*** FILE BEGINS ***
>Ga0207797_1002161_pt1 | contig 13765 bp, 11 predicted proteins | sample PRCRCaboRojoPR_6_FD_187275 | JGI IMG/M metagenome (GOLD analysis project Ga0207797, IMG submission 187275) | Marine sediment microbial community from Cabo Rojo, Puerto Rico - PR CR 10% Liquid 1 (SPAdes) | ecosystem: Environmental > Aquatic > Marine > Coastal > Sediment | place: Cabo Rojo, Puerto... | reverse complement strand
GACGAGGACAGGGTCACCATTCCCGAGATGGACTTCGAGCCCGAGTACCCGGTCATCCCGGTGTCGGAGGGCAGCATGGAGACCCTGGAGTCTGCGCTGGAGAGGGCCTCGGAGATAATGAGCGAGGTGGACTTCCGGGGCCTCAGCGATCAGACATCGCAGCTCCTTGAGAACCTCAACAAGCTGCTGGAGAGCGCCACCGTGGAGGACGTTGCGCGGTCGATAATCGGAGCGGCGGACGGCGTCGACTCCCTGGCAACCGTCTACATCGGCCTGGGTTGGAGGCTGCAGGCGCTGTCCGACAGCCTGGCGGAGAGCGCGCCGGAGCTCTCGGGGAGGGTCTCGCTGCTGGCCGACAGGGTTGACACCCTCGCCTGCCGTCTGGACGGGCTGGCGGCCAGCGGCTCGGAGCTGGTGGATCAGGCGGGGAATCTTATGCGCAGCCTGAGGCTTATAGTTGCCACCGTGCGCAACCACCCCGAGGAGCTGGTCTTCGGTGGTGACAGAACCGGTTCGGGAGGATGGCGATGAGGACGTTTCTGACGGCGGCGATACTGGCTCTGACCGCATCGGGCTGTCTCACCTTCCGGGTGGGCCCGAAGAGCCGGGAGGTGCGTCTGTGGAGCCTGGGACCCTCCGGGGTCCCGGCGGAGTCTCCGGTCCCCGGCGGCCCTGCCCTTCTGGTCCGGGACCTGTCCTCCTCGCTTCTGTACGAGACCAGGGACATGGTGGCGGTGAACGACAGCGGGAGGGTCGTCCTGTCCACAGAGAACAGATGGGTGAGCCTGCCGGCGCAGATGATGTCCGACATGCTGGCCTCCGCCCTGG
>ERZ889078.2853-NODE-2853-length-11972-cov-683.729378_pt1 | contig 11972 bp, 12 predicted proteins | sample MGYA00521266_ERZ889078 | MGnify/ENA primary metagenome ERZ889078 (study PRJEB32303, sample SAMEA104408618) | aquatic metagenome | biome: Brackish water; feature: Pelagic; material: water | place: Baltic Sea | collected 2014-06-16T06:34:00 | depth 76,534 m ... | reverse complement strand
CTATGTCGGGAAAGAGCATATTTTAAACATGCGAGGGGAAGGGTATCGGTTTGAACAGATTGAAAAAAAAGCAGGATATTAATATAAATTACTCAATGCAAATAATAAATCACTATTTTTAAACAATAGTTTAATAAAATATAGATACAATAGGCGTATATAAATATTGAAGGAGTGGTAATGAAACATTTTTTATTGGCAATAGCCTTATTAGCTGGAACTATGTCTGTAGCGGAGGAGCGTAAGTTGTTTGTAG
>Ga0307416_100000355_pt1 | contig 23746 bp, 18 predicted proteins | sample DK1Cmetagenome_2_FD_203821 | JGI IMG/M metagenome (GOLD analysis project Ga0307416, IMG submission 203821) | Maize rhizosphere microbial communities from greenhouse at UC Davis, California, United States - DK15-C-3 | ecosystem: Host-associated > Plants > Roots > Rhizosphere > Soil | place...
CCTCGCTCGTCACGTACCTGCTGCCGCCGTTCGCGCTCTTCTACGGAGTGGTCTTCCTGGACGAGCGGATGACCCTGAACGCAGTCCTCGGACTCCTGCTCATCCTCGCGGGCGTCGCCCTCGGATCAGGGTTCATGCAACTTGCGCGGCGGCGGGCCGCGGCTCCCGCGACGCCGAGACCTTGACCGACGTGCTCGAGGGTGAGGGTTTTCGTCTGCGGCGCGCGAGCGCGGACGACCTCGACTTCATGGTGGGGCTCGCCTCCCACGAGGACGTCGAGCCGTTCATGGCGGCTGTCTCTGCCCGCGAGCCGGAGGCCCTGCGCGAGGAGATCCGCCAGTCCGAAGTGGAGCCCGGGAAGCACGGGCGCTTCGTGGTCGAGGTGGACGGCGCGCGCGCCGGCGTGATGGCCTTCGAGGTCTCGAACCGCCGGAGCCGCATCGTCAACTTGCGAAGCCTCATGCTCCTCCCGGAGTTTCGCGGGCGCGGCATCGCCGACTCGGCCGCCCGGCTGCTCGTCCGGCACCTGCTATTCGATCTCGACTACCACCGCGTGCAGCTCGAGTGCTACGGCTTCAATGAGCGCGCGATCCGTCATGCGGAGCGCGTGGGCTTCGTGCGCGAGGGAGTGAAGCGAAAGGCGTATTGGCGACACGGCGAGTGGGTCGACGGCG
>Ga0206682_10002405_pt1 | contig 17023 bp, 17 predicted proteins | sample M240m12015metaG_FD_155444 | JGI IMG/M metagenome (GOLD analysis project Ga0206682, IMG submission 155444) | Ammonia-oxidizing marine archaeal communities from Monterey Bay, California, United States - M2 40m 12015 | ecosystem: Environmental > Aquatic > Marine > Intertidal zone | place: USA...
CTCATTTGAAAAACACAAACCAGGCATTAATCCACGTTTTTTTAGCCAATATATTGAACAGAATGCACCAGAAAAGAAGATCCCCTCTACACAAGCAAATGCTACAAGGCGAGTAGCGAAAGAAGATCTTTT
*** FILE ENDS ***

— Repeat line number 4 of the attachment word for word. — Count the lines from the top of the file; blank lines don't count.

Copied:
CTATGTCGGGAAAGAGCATATTTTAAACATGCGAGGGGAAGGGTATCGGTTTGAACAGATTGAAAAAAAAGCAGGATATTAATATAAATTACTCAATGCAAATAATAAATCACTATTTTTAAACAATAGTTTAATAAAATATAGATACAATAGGCGTATATAAATATTGAAGGAGTGGTAATGAAACATTTTTTATTGGCAATAGCCTTATTAGCTGGAACTATGTCTGTAGCGGAGGAGCGTAAGTTGTTTGTAG